Another question I believe conservatives can ask and resolve fairly is what justice requires for the citizen children of illegal laborers. Unlike their parents, who do not have the status of citizens, these children possess all the rights of citizenship and can claim those rights when we are considering what policies that affect the common good. This situation calls for deftness and nuance to balance the demands of border security with the concerns of the vulnerable parties involved; too often, Republican lawmakers are choosing to take a hammer to the entire system, with devastating results for parents and children.

This is not in the best tradition of conservatism. Conservative thought recognizes the family is the building block of society and that governmental interference in this essential unit is something that should only occur in grave circumstances. The right to a mother or father within the family unit is to be defended from unnatural intervention by federal authority, authority that by the doctrine of subsidiarity is only legitimately exercised in certain spheres. Our current willingness to break up the families of citizen children is a massive display of top-down state overreach that conservatives so often decry.

Immigration is a complex issue, as evidenced by the failure of Republican and Democratic administrations alike to reach a comprehensive solution for the 11 million people living in this country without documentation. But the personhood of those involved should be the starting point of political inquiry. Republican presidents from Ronald Reagan to George W. Bush understood this. Though one may disagree on the means, these conservative leaders identified and confronted the most vocally racist among their supporters.Today, instead of a relying on a tradition that focuses on limited national oversight, subsidiarity, the relationship between labor and property, and a sensitivity to the trends of local, historical development, I fear that the right is green-lighting the darkest aspects of conservative engagement with immigration policy. I am tempted to think the reason that citizen children and undocumented laborers are not considered in conservative reflections on the common good is that they somehow matter less. Then I wonder how my fellow Americans think of me and the beautiful culture and family values that have shaped me as a Catholic, a conservative and a citizen.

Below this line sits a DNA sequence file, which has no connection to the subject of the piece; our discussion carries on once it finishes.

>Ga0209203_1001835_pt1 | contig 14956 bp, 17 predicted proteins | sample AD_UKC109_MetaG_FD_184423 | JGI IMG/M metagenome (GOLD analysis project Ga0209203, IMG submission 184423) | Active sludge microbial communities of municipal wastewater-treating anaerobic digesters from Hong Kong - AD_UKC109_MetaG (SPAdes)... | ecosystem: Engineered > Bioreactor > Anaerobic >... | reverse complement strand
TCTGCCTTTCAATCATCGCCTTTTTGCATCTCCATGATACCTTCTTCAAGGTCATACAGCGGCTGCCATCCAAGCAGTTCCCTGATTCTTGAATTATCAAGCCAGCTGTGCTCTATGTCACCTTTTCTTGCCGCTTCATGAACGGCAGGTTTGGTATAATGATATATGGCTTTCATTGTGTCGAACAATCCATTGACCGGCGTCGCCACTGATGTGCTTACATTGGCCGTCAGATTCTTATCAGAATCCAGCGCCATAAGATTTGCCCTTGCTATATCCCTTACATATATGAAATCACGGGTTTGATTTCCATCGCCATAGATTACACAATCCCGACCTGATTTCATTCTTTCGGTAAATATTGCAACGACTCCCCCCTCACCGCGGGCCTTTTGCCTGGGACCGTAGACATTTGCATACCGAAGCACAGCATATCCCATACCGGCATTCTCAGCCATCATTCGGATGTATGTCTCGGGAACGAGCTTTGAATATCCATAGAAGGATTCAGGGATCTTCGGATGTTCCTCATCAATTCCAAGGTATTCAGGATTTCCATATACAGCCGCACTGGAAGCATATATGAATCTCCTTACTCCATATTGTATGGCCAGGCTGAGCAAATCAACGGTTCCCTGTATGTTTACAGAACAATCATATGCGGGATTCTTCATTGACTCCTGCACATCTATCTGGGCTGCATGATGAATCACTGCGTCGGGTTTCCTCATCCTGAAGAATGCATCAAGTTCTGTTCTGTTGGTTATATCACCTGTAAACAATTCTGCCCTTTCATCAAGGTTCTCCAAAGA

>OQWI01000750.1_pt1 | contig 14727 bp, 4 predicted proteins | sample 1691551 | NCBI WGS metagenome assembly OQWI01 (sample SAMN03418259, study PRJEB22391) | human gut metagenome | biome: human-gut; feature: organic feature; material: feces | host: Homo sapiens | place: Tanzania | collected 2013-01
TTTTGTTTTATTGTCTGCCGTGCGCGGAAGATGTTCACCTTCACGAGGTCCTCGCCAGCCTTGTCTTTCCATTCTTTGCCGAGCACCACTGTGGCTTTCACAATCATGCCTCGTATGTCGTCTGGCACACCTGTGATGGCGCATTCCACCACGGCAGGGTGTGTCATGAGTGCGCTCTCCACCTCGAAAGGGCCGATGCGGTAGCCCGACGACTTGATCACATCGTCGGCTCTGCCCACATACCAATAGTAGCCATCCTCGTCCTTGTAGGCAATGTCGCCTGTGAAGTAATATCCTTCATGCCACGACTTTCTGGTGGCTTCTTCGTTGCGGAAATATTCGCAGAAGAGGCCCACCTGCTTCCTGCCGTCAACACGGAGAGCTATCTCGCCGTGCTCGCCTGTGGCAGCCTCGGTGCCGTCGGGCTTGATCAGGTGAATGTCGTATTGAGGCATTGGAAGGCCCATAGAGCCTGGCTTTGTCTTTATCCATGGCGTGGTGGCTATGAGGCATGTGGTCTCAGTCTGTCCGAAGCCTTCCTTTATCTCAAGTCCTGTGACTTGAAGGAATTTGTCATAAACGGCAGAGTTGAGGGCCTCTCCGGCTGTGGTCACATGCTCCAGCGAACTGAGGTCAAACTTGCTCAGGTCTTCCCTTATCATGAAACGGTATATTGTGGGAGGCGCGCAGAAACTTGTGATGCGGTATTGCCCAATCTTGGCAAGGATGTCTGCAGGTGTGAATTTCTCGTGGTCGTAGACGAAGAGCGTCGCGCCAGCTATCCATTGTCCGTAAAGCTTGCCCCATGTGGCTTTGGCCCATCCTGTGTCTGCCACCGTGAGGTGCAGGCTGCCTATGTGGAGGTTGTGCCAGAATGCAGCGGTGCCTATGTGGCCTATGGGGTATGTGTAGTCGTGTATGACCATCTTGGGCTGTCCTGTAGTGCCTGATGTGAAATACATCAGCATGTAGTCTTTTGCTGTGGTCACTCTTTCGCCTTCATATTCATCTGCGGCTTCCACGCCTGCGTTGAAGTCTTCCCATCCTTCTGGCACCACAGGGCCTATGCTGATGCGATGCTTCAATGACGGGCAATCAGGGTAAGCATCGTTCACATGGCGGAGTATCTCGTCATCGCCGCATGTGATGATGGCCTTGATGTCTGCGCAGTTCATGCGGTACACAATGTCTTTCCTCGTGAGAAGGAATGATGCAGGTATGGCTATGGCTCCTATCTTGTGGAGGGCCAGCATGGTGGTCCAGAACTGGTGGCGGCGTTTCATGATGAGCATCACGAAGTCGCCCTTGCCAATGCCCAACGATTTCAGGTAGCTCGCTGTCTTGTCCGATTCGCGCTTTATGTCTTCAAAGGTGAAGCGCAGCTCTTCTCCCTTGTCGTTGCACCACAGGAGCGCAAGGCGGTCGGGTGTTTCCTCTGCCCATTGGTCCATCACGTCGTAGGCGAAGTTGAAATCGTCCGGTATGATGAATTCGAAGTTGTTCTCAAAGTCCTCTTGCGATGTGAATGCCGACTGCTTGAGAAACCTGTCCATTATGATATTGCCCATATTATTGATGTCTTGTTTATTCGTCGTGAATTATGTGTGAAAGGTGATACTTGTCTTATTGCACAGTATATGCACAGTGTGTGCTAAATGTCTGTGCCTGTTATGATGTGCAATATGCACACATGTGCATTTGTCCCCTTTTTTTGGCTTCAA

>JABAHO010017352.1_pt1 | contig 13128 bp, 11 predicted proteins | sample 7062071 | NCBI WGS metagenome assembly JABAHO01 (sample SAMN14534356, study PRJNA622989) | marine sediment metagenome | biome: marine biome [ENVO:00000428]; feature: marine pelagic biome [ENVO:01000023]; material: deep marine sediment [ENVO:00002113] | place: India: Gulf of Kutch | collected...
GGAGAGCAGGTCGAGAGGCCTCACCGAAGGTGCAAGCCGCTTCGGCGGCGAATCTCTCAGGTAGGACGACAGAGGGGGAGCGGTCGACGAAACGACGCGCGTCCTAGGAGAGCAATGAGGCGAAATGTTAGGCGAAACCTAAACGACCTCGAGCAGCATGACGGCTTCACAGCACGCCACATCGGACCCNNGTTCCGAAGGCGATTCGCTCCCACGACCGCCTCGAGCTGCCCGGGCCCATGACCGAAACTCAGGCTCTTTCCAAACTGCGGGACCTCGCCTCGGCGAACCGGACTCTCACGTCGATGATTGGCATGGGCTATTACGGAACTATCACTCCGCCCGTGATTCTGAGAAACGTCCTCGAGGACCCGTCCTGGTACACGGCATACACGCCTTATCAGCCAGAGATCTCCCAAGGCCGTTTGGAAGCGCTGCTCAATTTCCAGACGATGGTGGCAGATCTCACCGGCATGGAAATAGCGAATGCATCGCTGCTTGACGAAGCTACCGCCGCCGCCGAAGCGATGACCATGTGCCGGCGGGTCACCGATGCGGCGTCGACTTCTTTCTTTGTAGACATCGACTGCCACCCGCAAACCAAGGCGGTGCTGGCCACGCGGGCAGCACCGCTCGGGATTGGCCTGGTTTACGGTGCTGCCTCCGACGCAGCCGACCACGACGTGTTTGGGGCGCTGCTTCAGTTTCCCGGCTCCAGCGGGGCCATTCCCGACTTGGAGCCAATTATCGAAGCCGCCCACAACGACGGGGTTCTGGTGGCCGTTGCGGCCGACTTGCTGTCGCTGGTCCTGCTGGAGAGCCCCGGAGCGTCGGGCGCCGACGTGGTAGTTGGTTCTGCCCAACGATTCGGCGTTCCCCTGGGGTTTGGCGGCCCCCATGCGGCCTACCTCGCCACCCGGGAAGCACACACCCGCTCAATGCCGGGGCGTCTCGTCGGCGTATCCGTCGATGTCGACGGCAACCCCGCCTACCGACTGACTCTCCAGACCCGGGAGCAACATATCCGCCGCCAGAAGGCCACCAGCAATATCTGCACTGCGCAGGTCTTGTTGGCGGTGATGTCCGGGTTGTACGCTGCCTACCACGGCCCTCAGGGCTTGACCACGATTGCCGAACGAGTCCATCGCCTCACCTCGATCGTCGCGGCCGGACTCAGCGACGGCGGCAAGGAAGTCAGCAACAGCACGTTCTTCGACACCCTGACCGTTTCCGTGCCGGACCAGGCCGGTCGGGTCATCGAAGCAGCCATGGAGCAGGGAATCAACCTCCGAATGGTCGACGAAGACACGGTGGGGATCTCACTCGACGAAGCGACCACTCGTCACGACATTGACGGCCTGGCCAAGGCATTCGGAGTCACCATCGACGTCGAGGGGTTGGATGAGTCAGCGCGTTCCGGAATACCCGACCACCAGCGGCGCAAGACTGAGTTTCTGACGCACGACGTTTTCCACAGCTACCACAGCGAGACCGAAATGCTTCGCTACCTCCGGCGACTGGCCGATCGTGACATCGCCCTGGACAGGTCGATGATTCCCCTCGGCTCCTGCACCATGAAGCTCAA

Comments are automatically closed two weeks after an article's initial publication. See our comments policy for more.
J Cosgrove
3 months 1 week ago

Professor Menchaca-Bagnulo,

Thank you for your article. I enjoyed reading it. I hope it starts an honest debate on immigration and racism. Neither side has been honest in this. There is more of an attempt to score political points as opposed to solutions.

The reaction to President Trump by most is disingenuous at best. I say this as a person who did not support his candidacy but have been evaluating what he has done sinc elected. I have observed the positive as well as negative reactions and their merit or lack of it.

People are not willing to have a rational discussion on him or his policies. So I hope your article will help change that here on the America web site.

An additional comment. I find people react more to culture than to race. This is never explored here and the term "race" or "racist" is commonly use as the pejorative of choice when what the person may be reacting to is a difference of culture. This is common all over the world and not specifically to the United States or any region of the world. When I was growing up there was a negative reaction to people with Southern accents and there were negative reactions in the South to those in the north when I lived there. Within my current area of the world, people use to react negatively to people with Bronx accents with the implication they were not as educated.